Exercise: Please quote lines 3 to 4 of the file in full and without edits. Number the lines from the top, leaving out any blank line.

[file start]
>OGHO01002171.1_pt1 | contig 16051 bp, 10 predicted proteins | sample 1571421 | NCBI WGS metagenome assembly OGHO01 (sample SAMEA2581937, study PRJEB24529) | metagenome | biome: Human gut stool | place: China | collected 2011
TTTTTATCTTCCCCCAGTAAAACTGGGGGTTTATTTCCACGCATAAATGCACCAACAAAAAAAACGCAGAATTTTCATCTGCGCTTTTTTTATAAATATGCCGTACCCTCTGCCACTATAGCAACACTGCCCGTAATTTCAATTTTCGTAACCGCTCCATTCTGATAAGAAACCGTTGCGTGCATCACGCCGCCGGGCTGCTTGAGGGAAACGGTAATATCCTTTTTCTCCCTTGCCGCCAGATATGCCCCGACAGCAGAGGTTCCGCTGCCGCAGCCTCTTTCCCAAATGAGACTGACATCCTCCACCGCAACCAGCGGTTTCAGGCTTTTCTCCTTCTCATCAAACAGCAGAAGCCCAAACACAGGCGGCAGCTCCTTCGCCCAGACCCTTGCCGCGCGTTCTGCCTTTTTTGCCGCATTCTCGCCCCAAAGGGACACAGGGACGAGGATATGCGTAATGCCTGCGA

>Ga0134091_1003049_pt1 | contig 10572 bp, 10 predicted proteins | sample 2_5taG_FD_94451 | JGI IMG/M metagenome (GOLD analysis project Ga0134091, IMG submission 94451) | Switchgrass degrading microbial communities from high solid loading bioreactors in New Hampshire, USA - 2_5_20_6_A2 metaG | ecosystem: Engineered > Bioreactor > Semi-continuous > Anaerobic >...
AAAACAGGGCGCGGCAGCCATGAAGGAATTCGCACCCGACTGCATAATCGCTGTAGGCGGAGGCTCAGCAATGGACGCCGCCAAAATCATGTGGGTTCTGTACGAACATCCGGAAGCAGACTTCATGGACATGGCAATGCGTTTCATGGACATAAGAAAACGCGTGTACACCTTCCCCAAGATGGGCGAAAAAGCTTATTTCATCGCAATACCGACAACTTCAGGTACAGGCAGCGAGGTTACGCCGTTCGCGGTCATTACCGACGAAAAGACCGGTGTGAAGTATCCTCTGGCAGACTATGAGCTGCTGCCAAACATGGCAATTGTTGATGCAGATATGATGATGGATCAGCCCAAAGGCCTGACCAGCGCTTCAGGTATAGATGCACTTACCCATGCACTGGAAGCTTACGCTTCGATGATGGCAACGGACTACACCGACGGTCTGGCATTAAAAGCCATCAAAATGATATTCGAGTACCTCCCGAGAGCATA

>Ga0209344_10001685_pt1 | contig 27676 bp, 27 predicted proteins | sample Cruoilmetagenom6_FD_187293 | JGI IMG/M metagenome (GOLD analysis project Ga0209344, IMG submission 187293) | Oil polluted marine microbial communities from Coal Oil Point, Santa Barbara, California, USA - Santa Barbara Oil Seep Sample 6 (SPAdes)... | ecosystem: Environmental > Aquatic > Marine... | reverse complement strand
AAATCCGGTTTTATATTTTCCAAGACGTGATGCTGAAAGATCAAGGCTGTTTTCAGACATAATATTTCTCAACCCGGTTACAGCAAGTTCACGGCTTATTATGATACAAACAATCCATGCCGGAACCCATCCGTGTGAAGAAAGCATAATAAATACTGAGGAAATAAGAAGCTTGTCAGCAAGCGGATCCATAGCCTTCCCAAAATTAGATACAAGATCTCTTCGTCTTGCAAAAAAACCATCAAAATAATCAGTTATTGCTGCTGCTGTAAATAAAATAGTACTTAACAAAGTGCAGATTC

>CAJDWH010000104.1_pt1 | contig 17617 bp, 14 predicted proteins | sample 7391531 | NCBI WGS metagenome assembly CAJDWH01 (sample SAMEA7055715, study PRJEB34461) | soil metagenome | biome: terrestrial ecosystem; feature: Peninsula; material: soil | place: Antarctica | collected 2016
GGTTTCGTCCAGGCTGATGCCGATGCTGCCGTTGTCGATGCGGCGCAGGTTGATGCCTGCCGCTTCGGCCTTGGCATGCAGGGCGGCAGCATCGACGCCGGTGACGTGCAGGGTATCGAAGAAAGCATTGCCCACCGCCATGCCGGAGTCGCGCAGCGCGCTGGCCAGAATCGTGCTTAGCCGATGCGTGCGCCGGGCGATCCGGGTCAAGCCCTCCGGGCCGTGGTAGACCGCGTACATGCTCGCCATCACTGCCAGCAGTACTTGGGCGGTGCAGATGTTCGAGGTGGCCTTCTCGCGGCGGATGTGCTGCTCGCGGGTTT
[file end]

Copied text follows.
>Ga0134091_1003049_pt1 | contig 10572 bp, 10 predicted proteins | sample 2_5taG_FD_94451 | JGI IMG/M metagenome (GOLD analysis project Ga0134091, IMG submission 94451) | Switchgrass degrading microbial communities from high solid loading bioreactors in New Hampshire, USA - 2_5_20_6_A2 metaG | ecosystem: Engineered > Bioreactor > Semi-continuous > Anaerobic >...
AAAACAGGGCGCGGCAGCCATGAAGGAATTCGCACCCGACTGCATAATCGCTGTAGGCGGAGGCTCAGCAATGGACGCCGCCAAAATCATGTGGGTTCTGTACGAACATCCGGAAGCAGACTTCATGGACATGGCAATGCGTTTCATGGACATAAGAAAACGCGTGTACACCTTCCCCAAGATGGGCGAAAAAGCTTATTTCATCGCAATACCGACAACTTCAGGTACAGGCAGCGAGGTTACGCCGTTCGCGGTCATTACCGACGAAAAGACCGGTGTGAAGTATCCTCTGGCAGACTATGAGCTGCTGCCAAACATGGCAATTGTTGATGCAGATATGATGATGGATCAGCCCAAAGGCCTGACCAGCGCTTCAGGTATAGATGCACTTACCCATGCACTGGAAGCTTACGCTTCGATGATGGCAACGGACTACACCGACGGTCTGGCATTAAAAGCCATCAAAATGATATTCGAGTACCTCCCGAGAGCATA